And like a bell, with solemn, sweet vibrations, 
I hear once more the voice of Christ say, " Peace ! " 

Peace ! and no longer from its brazen portals 
The blast of War's great organ shakes the skies ! 

But beautiful as songs of the immortals, 
The holy melodies of love arise. 

Henry Wads worth Longfellow. 

Sudbury, Mass. 


ONE autumn night, in Sudbury town, 
Across the meadows bare and brown, 
The windows of the wayside inn 
Gleamed red with firelight through the leaves 
Of woodbine, hanging from the eaves 
Their crimson curtains rent and thin. 


As ancient is this hostelry 

As any in the land may be, 

Built in the old Colonial day, 

When men lived in a grander way, 

With ampler hospitality; 

A kind of old Hobgoblin Hall, 

Now somewhat fallen to decay, 

With weather-stains upon the wall, 

And stairways worn, and crazy doors, 

And creaking and uneven floors, 

And chimneys huge and tiled and tall. 

A region of repose it seems,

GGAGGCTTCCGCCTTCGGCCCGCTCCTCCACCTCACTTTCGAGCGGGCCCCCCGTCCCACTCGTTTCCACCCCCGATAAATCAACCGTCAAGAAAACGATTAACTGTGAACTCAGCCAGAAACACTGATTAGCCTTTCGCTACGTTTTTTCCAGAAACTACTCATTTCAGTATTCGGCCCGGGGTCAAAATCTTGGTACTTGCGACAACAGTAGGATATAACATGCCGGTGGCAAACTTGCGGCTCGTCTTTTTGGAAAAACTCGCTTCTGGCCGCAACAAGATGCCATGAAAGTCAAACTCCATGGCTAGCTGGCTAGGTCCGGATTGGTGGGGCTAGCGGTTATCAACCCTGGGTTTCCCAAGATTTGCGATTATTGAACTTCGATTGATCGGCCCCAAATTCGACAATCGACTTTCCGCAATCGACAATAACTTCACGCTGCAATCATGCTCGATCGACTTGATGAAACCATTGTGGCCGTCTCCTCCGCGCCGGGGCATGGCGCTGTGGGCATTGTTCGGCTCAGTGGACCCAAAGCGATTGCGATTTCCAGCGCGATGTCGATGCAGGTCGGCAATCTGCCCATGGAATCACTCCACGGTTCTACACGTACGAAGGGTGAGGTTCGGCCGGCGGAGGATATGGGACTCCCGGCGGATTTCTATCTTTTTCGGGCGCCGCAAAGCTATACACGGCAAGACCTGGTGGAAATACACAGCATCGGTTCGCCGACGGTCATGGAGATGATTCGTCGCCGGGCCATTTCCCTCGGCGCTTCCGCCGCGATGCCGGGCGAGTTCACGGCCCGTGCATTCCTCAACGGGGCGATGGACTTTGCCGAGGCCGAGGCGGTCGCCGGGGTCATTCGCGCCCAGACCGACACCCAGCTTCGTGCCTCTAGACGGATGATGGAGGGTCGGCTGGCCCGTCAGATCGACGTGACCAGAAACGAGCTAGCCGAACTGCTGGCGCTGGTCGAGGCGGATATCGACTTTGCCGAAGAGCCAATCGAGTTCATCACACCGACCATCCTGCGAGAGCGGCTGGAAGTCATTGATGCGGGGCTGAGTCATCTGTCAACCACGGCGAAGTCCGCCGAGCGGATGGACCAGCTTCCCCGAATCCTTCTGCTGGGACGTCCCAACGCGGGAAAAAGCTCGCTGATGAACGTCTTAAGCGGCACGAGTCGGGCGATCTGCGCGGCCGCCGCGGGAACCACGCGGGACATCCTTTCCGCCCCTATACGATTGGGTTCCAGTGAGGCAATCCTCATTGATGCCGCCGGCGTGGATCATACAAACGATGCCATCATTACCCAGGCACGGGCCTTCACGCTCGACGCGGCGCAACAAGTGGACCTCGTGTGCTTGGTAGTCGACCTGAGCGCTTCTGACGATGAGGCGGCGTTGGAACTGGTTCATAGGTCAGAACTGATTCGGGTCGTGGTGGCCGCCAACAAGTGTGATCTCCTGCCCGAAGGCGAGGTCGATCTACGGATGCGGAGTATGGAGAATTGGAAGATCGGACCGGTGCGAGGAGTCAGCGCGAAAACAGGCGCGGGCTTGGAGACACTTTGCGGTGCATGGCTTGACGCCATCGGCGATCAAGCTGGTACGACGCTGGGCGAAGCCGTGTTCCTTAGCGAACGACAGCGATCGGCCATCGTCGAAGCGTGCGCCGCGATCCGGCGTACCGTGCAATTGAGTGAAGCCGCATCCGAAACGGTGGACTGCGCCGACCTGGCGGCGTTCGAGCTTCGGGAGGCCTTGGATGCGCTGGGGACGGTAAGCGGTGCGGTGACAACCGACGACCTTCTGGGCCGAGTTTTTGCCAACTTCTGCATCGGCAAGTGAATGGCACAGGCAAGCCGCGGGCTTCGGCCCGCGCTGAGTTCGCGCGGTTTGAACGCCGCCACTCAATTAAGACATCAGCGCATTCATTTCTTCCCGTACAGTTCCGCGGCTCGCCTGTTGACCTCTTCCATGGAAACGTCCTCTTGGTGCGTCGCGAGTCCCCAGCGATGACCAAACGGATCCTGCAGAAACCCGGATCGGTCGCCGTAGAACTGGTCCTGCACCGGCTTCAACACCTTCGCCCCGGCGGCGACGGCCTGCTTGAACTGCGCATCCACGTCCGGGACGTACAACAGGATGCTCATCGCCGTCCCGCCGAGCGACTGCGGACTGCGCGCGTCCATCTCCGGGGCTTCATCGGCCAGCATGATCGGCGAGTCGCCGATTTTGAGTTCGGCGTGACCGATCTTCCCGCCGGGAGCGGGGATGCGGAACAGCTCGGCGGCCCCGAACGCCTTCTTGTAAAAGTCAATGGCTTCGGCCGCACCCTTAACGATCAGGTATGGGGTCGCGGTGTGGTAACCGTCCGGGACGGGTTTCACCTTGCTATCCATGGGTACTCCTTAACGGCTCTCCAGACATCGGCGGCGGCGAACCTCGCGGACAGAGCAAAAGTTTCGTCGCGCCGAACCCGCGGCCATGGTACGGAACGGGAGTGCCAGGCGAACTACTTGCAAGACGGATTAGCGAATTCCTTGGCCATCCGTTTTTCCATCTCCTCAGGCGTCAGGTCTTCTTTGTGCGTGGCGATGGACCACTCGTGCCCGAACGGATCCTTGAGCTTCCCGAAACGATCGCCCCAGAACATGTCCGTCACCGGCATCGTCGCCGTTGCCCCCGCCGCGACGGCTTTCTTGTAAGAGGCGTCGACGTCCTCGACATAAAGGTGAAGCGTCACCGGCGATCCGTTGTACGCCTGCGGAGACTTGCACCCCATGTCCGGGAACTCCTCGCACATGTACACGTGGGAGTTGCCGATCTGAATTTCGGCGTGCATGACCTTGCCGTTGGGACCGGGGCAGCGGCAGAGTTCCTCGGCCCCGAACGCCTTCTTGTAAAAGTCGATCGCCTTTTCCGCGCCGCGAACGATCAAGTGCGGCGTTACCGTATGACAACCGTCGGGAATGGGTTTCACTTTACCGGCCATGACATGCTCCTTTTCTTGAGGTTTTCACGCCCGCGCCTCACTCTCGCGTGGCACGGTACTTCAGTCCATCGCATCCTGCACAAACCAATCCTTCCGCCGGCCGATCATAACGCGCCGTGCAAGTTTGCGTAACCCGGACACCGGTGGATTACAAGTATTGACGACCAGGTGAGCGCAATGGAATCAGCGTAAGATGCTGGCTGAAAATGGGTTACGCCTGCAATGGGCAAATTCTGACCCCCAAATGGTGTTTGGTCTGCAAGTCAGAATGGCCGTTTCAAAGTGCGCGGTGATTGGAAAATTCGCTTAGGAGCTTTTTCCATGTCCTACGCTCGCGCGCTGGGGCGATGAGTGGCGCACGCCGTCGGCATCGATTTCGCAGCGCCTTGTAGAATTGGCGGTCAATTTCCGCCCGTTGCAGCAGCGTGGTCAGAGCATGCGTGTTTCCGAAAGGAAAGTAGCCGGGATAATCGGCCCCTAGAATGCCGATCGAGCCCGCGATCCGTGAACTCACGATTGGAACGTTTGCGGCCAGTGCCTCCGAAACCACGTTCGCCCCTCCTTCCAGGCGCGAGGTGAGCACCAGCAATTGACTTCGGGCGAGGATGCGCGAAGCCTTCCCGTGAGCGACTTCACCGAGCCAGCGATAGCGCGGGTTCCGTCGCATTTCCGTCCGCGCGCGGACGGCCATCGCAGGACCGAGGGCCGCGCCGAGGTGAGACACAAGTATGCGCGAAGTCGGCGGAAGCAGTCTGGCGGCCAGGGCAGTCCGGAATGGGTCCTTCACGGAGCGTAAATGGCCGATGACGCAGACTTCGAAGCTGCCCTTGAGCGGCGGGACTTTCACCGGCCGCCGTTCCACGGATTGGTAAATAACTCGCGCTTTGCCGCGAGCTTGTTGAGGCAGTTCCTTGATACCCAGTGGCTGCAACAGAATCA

A place of slumber and of dreams, 

Remote among the wooded hills ! 

For there no noisy railway speeds, 

Its torch-race scattering smoke and gleeds ; 

But noon and night, the panting teams 

Stop under the great oaks, that throw 

Tangles of light and shade below, 

On roofs and doors and window-sills ; 

Across the road the barns display 

Their lines of stalls, their mows of hay; 

Through the Avide" doors the breezes blow; 

The wattled cocks strut to and fro, 

And, half effaced by rain and shine, 

The Red Horse prances on the sign. 

Round this old-fashioned, quaint abode 
Deep silence reigned, save when a gust 
Went rushing down the county road, 
And skeletons of leaves, and dust,